The project will be discussed on Oct. 5 or 11, according to council spokesperson Anneli Berends.
The project developed in the city government proposes selling the square to the highest bidder at auction at a starting price of 63 million kroons ($3.48 million). The goal of the sale is to stimulate the reconstruction of the square in the framework of the city's development general strategy, it said in the government's statement.
"The project will be discussed in early October, and if the council approves the project, the auction will be announced in October," said Jaanus Nurmoja, spokesperson for the city government. "The issue is rather important and will become a hot topic in the council, and debates are unavoidable."
One of the companies interested in buying the square, SRV Kinnisvara Ltd., owns the Viru hotel and shopping center on the edge of the square. SRV has shown an interest in buying the square since last year, according to board member Indrek Toome.
"We worked out our own plan of the square's future development, and it coincides with the project made by the city government," said Toome.
SRV's project would expand the Viru hotel and the shopping center, and new parking spaces would also be added.
Toome confirmed the price would probably be much higher than the stated 63 million kroons minimum bid. "Even if we buy the square at the starting price, we would spend about 140 million kroons more to build the structures we want."
According to Toome, there is substantial work to do at the square, so several companies may combine efforts.
But one central question remains to be discussed: Should the city sell the square or lease it? Real estate experts say it would be more profitable if the city sold it.
Heiki Bergson, director of the real estate company Kinnisvarakeskus, said there is no point for the city to lease the square. because the interest of bidders would significantly decrease.
"And as to the potential buyers, most of the major companies that might buy the square belong to foreign capital," he added.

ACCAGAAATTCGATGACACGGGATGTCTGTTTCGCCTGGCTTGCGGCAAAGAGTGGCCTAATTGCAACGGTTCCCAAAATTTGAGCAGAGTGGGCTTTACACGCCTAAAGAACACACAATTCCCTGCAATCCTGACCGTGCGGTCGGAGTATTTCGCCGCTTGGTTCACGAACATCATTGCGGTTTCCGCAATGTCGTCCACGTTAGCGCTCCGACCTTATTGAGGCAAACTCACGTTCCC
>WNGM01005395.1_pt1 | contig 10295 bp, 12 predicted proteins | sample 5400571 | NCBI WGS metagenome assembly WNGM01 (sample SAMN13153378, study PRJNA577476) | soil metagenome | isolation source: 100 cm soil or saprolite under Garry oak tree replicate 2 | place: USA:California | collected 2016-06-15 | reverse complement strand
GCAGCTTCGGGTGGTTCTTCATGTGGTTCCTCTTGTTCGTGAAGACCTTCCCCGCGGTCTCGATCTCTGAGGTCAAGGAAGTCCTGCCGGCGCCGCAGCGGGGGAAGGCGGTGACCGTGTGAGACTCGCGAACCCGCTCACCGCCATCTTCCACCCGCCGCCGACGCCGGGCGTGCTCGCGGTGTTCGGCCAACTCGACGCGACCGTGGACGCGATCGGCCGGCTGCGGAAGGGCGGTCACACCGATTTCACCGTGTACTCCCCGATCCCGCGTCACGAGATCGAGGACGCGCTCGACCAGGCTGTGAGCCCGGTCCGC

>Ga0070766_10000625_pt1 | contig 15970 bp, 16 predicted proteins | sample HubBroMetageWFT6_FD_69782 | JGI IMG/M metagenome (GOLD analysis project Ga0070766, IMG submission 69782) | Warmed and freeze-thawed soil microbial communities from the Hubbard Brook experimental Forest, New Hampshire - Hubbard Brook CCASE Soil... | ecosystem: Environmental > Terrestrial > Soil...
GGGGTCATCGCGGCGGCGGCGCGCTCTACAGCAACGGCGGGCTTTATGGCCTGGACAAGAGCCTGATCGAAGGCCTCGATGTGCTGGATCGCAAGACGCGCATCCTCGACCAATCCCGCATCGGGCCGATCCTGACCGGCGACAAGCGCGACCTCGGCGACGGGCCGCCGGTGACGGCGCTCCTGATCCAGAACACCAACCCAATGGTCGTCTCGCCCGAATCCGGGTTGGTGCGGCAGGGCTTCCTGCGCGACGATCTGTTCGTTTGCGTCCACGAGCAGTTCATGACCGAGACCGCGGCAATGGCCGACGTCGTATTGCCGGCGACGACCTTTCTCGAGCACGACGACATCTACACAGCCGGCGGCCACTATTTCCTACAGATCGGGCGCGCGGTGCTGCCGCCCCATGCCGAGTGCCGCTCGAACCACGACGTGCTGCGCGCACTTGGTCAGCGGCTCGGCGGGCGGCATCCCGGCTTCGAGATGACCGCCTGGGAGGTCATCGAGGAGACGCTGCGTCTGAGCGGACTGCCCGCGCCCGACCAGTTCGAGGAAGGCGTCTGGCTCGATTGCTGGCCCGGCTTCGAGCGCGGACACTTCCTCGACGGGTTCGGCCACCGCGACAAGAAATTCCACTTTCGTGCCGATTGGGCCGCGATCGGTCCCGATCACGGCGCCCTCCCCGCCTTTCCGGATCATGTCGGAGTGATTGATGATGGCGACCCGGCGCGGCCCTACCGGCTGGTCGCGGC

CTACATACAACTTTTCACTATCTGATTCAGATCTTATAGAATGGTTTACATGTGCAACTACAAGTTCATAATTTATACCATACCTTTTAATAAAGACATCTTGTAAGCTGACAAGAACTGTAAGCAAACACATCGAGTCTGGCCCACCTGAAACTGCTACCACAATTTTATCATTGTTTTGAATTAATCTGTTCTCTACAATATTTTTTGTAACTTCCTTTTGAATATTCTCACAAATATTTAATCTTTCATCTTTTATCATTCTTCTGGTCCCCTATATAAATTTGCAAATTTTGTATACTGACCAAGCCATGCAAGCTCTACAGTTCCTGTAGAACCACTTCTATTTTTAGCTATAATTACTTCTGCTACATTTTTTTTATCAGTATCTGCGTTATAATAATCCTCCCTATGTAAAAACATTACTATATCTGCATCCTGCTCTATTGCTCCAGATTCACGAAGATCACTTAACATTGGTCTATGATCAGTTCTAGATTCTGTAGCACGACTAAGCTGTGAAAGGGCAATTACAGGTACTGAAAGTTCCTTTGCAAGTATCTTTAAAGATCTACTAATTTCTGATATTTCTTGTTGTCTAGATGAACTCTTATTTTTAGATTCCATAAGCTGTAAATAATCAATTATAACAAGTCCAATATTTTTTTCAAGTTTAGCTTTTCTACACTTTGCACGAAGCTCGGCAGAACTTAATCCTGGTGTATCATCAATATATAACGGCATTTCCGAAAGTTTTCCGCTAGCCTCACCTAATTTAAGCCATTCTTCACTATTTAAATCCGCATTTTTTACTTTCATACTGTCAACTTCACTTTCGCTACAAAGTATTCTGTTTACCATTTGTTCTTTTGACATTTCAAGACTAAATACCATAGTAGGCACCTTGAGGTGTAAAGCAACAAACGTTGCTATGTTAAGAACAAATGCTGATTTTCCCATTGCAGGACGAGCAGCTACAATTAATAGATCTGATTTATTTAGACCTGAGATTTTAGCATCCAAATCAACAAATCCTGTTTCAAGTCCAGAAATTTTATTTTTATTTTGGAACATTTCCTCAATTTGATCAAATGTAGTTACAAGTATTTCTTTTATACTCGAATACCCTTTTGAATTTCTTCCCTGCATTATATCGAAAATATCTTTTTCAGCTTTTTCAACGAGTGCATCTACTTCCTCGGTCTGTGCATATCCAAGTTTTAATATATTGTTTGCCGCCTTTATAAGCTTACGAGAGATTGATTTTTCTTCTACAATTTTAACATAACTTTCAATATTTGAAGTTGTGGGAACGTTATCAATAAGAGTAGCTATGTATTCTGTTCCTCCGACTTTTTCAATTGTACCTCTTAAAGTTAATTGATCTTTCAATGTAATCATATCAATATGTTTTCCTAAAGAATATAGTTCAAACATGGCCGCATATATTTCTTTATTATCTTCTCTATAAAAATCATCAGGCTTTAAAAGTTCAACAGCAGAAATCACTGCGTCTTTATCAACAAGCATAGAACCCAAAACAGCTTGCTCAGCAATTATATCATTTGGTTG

In January 2000, the city government originally planned to sell the square without an auction. But the Reform Party opposed the mayor's idea, saying that any municipal-owned real estate should be sold at an open auction according to a coalition agreement it signed along with the Moderates and the Pro Patria Union as well.
The City Council members' views on turning the central square into non-municipal property are still unclear. Matti Tarum, chairman of Pro Patria's City Council faction, said his colleagues had not yet worked out a strong position on selling the square. Nevertheless, Tarum said he thinks the city government's plan will be approved.
The new owner of the square will have to meet special requirements set by the city government, one of which is to build a bus terminal. If the City Council approves the project, the municipality of Tallinn will specify other conditions to the buyer. In any case, the city government said it will prevent selling the square to buyers whose intentions aren't known.
"To qualify as owner of the square, a company must also present the schedule of investments in it and the project of rebuilding parts of the streets connected to the square," said Udo Klopets, head of property sales department of the Tallinn city government.